History

The White River First Nation (WRFN) is a First Nation in the western Yukon Territory in Canada. Its main population centre is Beaver Creek, Yukon. The language originally spoken by the contemporary membership of the White River First Nation were the Athabaskan languages of Upper Tanana, whose traditional territory extends from the Slims River into neighbouring Alaska, and Northern Tutchone, whose traditional territories included the lower Stewart River and the area south of the Yukon River on the White and Donjek River drainages. Closely related through traditional marriages between various local bands, these two language groups were merged by the Canadian government into a single White River Indian Band in the early 1950s for administrative convenience. In 1961 the White River Band was amalgamated by the Canadian government with the Southern Tutchone speaking members of the Burwash Band at Burwash on Kluane Lake as the Kluane Band (subsequently the Kluane Tribal Brotherhood and then the Kluane Tribal Council). In 1990, the Kluane Tribal Council split its membership into the Kluane First Nation, centered in Burwash, and the White River First Nation, centered in Beaver Creek. The White River First Nation participated in negotiations for a land claims agreement and had reached a memorandum of understanding on most issues, but the parties were not able to reach a final agreement to put forward to ratification by WRFN citizens. The Federal Government mandate to negotiate land claims in the Yukon expired on March 31, 2005 and on April 1 the Federal Government announced that discussions with the WRFN “will no longer involve the possibility of concluding land claim and self-government agreements” and will instead focus “on how best to advance the interest of White River under the provisions of the Indian Act.”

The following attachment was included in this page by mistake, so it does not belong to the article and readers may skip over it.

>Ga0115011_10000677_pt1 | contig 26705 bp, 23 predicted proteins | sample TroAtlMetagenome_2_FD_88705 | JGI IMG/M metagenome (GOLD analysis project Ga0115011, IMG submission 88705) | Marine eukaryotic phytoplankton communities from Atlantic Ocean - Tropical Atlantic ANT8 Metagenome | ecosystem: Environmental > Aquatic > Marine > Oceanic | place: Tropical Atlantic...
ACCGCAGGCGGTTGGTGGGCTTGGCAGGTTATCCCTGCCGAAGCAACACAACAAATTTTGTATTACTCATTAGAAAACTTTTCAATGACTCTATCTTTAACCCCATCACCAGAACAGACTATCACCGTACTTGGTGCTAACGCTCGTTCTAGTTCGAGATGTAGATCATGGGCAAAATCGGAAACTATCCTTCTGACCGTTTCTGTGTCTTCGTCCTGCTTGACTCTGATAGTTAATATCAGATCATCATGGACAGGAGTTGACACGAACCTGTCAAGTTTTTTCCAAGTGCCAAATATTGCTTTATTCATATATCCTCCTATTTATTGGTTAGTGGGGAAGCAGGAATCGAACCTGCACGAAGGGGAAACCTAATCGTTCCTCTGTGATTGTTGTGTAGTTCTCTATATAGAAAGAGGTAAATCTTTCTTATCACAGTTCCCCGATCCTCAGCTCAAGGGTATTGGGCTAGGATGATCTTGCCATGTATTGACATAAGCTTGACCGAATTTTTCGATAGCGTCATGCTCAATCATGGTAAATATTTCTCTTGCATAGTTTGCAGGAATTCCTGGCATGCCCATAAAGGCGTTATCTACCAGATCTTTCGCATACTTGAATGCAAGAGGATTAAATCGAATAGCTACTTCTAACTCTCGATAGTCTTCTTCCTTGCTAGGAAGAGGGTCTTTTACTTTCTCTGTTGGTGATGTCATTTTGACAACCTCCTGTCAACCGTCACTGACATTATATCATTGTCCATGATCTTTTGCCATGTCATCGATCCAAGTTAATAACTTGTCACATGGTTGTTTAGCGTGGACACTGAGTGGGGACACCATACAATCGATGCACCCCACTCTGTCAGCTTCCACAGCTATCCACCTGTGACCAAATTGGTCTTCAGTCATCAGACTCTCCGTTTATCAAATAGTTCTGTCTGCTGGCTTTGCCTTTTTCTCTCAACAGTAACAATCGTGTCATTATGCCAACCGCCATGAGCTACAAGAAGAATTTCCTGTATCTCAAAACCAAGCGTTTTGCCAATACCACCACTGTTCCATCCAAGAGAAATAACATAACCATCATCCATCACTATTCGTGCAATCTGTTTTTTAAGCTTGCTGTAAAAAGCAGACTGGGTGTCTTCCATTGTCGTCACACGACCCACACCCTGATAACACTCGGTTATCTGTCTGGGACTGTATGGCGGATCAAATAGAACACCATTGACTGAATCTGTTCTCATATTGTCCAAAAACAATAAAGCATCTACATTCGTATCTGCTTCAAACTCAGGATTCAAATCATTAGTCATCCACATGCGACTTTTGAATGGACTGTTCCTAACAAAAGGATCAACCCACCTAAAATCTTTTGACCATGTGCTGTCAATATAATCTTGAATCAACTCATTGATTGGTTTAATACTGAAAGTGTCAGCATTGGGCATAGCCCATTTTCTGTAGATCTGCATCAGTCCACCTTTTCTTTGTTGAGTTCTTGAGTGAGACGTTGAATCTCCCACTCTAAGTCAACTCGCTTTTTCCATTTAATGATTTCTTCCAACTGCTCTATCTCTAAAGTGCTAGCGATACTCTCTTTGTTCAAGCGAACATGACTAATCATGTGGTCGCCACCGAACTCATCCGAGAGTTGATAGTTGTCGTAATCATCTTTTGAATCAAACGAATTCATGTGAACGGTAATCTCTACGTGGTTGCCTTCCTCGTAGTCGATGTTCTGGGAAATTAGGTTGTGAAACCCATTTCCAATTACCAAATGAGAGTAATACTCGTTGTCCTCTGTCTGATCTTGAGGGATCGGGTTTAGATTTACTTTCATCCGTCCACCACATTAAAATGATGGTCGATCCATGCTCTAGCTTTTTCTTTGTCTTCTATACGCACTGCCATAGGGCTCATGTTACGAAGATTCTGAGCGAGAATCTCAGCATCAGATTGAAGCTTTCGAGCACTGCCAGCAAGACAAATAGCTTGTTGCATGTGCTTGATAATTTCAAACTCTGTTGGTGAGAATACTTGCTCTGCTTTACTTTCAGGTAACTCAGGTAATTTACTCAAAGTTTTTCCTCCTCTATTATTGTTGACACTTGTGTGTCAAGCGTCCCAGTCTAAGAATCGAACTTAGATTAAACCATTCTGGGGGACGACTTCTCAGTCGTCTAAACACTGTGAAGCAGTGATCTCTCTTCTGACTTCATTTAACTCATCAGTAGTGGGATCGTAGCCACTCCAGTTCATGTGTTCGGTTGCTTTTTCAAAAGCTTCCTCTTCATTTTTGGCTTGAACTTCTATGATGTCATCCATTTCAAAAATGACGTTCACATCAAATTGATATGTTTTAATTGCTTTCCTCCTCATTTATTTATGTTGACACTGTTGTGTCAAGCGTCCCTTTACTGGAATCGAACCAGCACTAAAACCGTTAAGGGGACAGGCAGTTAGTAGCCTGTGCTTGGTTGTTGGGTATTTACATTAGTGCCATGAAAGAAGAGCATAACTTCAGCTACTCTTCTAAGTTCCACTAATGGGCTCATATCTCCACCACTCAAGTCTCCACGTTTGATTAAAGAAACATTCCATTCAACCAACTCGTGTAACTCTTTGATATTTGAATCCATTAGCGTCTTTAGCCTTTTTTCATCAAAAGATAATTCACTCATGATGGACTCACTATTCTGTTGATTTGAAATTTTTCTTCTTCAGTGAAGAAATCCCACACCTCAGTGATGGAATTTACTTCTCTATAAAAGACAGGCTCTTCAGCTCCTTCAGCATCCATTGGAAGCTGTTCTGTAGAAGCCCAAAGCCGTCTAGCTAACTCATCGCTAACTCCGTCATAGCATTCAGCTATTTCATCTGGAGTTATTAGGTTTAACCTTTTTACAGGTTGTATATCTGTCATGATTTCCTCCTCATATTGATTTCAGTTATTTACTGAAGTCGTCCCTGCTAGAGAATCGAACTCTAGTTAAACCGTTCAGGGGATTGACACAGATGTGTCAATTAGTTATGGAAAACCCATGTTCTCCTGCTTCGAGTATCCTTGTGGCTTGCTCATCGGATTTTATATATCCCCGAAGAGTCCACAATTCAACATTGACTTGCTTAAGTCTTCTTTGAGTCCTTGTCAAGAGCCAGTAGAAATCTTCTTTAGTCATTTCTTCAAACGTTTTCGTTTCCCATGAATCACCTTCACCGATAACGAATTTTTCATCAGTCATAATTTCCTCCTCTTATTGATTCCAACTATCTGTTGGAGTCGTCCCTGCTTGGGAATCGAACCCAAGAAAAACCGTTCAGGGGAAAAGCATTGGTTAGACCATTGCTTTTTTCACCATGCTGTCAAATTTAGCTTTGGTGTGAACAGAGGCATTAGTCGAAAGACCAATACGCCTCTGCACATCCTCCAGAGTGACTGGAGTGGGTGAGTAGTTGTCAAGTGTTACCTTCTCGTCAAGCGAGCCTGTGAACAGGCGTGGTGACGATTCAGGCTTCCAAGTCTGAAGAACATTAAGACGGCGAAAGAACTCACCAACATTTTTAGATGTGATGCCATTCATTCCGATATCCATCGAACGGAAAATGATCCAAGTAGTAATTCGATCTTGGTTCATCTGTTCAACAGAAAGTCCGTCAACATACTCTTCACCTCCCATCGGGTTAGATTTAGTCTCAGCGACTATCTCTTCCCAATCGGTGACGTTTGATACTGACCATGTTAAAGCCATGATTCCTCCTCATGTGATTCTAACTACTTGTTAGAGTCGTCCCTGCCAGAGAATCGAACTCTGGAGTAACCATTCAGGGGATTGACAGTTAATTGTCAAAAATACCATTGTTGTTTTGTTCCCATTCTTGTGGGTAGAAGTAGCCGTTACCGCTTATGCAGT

Advertisements